Monday, October 24, 2011

Pearson and Google Jump Into Learning Management With a New, Free System

One of the world’s biggest education publishers has joined with one of the most dominant and iconic software companies on the planet to bring colleges a new—and free—learning-management system with the hopes of upending services that affect just about every instructor, student, and college in the country. 

Today Pearson, the publishing and learning technology group, has teamed up with the software giant Google to launch OpenClass, a free LMS that combines standard course-management tools with advanced social networking and community-building, and an open architecture that allows instructors to import whatever material they want, from e-books to YouTube videos. The program will launch through Google Apps for Education, a very popular e-mail, calendar, and document-sharing service that has more than 1,000 higher-education customers, and it will be hosted by Pearson with the intent of freeing institutions from the burden of providing resources to run it. It enters a market that has been dominated by costly institution-anchored services like Blackboard, and open-source but labor-intensive systems like Moodle.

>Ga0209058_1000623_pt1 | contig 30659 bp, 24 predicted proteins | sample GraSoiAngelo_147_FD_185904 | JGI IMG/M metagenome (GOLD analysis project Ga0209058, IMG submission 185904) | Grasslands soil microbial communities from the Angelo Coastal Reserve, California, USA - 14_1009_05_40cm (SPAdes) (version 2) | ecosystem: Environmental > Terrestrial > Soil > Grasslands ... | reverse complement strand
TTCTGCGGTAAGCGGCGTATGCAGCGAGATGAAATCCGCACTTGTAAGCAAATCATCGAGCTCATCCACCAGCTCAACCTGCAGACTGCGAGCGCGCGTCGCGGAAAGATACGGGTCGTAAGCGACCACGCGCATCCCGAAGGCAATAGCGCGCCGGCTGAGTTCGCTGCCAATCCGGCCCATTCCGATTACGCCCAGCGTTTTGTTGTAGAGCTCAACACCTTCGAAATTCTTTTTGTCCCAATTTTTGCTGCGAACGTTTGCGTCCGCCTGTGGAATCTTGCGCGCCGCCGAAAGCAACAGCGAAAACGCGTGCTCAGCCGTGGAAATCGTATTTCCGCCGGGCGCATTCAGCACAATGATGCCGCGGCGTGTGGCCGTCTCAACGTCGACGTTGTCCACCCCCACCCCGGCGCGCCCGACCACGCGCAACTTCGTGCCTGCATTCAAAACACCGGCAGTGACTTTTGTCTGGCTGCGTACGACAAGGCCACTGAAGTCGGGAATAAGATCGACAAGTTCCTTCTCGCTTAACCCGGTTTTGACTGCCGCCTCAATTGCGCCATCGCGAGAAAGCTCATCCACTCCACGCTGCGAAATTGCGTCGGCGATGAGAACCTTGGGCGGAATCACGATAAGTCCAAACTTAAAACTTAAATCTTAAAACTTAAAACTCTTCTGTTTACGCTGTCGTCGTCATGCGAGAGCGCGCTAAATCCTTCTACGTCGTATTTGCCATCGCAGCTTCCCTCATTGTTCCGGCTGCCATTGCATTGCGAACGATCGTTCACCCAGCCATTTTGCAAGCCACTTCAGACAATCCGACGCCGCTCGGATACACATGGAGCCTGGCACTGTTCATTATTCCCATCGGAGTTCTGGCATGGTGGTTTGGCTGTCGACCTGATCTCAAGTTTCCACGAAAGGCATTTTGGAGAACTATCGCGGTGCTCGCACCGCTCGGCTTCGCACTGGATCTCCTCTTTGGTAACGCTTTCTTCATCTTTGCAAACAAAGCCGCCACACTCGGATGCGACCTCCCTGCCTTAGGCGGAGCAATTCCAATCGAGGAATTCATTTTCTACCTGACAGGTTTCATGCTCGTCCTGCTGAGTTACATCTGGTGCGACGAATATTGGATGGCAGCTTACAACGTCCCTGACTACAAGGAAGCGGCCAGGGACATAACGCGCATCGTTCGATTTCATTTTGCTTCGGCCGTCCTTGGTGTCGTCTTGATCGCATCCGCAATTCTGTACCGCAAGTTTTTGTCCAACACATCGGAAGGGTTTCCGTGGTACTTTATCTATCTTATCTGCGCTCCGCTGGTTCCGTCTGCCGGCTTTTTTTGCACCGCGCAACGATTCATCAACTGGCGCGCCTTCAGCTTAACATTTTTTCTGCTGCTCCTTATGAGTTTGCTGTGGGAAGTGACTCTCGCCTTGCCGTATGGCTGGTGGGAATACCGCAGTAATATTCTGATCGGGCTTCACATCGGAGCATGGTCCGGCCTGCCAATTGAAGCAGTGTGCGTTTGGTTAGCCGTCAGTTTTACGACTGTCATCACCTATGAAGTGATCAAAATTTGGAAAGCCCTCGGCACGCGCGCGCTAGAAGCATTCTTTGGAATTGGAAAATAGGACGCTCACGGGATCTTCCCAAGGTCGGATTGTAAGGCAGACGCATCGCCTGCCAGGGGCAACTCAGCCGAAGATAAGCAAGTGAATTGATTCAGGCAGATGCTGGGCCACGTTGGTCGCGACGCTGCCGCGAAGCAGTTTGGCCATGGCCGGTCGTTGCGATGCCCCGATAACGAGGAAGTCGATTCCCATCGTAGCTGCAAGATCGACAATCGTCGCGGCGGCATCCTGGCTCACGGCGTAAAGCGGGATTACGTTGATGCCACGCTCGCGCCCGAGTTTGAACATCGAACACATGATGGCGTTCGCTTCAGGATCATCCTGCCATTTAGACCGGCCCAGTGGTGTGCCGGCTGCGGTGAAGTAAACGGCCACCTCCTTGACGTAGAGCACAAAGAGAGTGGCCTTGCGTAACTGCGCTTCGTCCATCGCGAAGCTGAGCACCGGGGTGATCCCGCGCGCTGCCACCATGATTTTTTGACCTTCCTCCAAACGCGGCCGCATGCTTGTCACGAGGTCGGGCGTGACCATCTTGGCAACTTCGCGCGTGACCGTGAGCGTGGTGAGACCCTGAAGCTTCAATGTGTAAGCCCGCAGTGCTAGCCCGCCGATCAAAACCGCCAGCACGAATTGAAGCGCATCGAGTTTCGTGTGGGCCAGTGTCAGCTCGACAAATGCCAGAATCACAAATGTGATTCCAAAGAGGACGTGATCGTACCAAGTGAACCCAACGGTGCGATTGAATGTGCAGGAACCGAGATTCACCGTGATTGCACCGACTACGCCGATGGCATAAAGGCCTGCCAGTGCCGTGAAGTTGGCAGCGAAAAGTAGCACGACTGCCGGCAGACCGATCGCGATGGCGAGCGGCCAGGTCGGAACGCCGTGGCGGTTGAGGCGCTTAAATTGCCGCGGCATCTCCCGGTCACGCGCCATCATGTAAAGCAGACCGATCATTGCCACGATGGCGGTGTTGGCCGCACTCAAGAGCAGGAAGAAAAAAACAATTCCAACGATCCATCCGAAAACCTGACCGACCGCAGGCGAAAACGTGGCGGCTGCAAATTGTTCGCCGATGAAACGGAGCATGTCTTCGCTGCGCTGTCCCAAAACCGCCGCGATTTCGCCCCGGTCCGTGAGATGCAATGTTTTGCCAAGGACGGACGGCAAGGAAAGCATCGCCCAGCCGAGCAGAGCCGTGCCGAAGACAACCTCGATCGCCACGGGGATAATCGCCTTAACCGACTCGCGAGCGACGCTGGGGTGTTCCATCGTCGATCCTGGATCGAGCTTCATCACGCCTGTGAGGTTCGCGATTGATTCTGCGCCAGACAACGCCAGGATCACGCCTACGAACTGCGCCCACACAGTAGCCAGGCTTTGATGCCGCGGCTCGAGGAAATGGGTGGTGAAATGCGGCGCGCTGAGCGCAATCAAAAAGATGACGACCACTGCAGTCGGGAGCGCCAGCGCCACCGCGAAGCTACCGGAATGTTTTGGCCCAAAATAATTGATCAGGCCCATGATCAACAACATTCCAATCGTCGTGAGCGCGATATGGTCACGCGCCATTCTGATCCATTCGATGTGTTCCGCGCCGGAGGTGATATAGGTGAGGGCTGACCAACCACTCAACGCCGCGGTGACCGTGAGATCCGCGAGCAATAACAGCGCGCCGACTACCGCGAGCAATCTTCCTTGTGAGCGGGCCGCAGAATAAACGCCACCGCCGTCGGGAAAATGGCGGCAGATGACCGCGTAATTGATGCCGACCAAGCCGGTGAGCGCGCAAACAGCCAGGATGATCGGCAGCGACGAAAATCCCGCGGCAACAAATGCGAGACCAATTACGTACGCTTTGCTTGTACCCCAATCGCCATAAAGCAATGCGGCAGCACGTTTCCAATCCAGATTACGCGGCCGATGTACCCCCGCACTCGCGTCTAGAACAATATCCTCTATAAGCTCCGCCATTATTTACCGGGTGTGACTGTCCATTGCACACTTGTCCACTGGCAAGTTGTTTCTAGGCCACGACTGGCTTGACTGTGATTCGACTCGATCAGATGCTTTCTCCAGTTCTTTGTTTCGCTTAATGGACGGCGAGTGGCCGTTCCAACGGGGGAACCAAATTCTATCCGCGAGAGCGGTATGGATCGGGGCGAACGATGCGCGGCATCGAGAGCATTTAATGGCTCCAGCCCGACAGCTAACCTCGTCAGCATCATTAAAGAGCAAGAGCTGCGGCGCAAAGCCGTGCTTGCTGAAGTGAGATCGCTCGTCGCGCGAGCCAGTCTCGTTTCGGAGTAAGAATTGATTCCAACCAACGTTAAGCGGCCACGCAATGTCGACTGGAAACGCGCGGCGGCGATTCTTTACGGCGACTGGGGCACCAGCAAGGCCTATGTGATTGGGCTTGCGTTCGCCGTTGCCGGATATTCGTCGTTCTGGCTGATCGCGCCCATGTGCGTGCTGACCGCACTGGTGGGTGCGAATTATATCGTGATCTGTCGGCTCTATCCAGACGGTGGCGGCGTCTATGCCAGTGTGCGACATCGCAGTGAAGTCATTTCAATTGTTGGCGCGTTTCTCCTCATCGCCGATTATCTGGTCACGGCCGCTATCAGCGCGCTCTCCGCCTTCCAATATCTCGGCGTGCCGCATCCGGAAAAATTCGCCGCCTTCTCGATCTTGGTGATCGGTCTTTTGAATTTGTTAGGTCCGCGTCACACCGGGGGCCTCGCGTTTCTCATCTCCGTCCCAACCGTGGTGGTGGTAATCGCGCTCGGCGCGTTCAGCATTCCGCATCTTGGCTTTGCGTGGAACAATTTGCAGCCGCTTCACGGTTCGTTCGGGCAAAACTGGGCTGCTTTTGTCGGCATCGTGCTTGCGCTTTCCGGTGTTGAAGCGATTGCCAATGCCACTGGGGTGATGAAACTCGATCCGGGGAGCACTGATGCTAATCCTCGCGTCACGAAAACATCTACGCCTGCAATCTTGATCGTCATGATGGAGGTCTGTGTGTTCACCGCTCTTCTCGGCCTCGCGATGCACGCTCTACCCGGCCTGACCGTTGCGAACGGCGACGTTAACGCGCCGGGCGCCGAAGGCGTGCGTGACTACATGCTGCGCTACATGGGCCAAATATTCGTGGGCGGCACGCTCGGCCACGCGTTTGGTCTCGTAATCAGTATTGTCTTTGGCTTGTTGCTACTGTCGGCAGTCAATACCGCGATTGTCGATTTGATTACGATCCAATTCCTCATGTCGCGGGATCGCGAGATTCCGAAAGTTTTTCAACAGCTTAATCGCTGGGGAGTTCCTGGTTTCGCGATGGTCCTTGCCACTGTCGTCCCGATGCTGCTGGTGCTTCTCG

“Anytime Pearson and Google are used in the same sentence, it’s going to get people’s attention,” says Don Smithmier, chief executive and founder of Sophia, another community-based learning system that is backed by Capella Education, the corporation behind the online educator Capella University. “I believe the world will be shifting away from a classic LMS approach defined by the institution. Openness and social education is a very powerful idea.” ...


Anonymous said...

If I buy books from Pearson, will I receive a free trip to Brazil like Dr. Holliday of the Kentucky Department of Education?

Anonymous said...

I am wondering if it will follow the path we have seen so far, were we are given very basic but sometimes inaccurate or contradictory support only to learn that in order to obtain the specific or truly valuable resources, we will have to pay a sizeable fee. The whole Pearson/ACT monopoly is so disheartening. Your only choice is to either play the game and pay for overpriced resources and training (which I thought was suppose to be free) or risk falling behind your neighbor who might have deeper pockets. Makes me want to teach in Brazil or China.